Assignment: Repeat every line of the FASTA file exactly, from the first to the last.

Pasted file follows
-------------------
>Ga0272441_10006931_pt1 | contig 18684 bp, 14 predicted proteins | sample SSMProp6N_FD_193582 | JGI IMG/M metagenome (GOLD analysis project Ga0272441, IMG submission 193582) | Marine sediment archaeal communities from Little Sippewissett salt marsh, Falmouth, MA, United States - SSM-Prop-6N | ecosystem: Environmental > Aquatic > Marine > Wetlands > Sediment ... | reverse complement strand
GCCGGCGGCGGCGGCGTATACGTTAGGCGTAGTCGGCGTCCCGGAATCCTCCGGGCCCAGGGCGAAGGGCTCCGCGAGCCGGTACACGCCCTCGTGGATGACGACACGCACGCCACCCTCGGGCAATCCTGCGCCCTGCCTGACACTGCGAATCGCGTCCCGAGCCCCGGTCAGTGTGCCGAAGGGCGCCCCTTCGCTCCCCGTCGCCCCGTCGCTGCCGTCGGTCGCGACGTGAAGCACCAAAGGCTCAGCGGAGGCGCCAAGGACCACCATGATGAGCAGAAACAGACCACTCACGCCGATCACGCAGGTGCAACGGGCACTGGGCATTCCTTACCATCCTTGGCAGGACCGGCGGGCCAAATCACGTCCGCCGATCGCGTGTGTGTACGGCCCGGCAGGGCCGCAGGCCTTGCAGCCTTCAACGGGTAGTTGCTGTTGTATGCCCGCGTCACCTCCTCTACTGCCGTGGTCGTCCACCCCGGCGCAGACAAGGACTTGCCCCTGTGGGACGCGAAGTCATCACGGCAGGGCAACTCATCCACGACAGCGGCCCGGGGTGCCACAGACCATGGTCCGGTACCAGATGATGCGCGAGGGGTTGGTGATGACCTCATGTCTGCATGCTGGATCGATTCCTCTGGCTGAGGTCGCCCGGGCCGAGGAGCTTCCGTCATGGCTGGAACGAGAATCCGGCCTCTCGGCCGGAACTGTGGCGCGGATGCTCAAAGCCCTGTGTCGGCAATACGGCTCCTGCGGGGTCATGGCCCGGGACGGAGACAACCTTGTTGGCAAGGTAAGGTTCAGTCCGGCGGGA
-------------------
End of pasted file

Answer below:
>Ga0272441_10006931_pt1 | contig 18684 bp, 14 predicted proteins | sample SSMProp6N_FD_193582 | JGI IMG/M metagenome (GOLD analysis project Ga0272441, IMG submission 193582) | Marine sediment archaeal communities from Little Sippewissett salt marsh, Falmouth, MA, United States - SSM-Prop-6N | ecosystem: Environmental > Aquatic > Marine > Wetlands > Sediment ... | reverse complement strand
GCCGGCGGCGGCGGCGTATACGTTAGGCGTAGTCGGCGTCCCGGAATCCTCCGGGCCCAGGGCGAAGGGCTCCGCGAGCCGGTACACGCCCTCGTGGATGACGACACGCACGCCACCCTCGGGCAATCCTGCGCCCTGCCTGACACTGCGAATCGCGTCCCGAGCCCCGGTCAGTGTGCCGAAGGGCGCCCCTTCGCTCCCCGTCGCCCCGTCGCTGCCGTCGGTCGCGACGTGAAGCACCAAAGGCTCAGCGGAGGCGCCAAGGACCACCATGATGAGCAGAAACAGACCACTCACGCCGATCACGCAGGTGCAACGGGCACTGGGCATTCCTTACCATCCTTGGCAGGACCGGCGGGCCAAATCACGTCCGCCGATCGCGTGTGTGTACGGCCCGGCAGGGCCGCAGGCCTTGCAGCCTTCAACGGGTAGTTGCTGTTGTATGCCCGCGTCACCTCCTCTACTGCCGTGGTCGTCCACCCCGGCGCAGACAAGGACTTGCCCCTGTGGGACGCGAAGTCATCACGGCAGGGCAACTCATCCACGACAGCGGCCCGGGGTGCCACAGACCATGGTCCGGTACCAGATGATGCGCGAGGGGTTGGTGATGACCTCATGTCTGCATGCTGGATCGATTCCTCTGGCTGAGGTCGCCCGGGCCGAGGAGCTTCCGTCATGGCTGGAACGAGAATCCGGCCTCTCGGCCGGAACTGTGGCGCGGATGCTCAAAGCCCTGTGTCGGCAATACGGCTCCTGCGGGGTCATGGCCCGGGACGGAGACAACCTTGTTGGCAAGGTAAGGTTCAGTCCGGCGGGA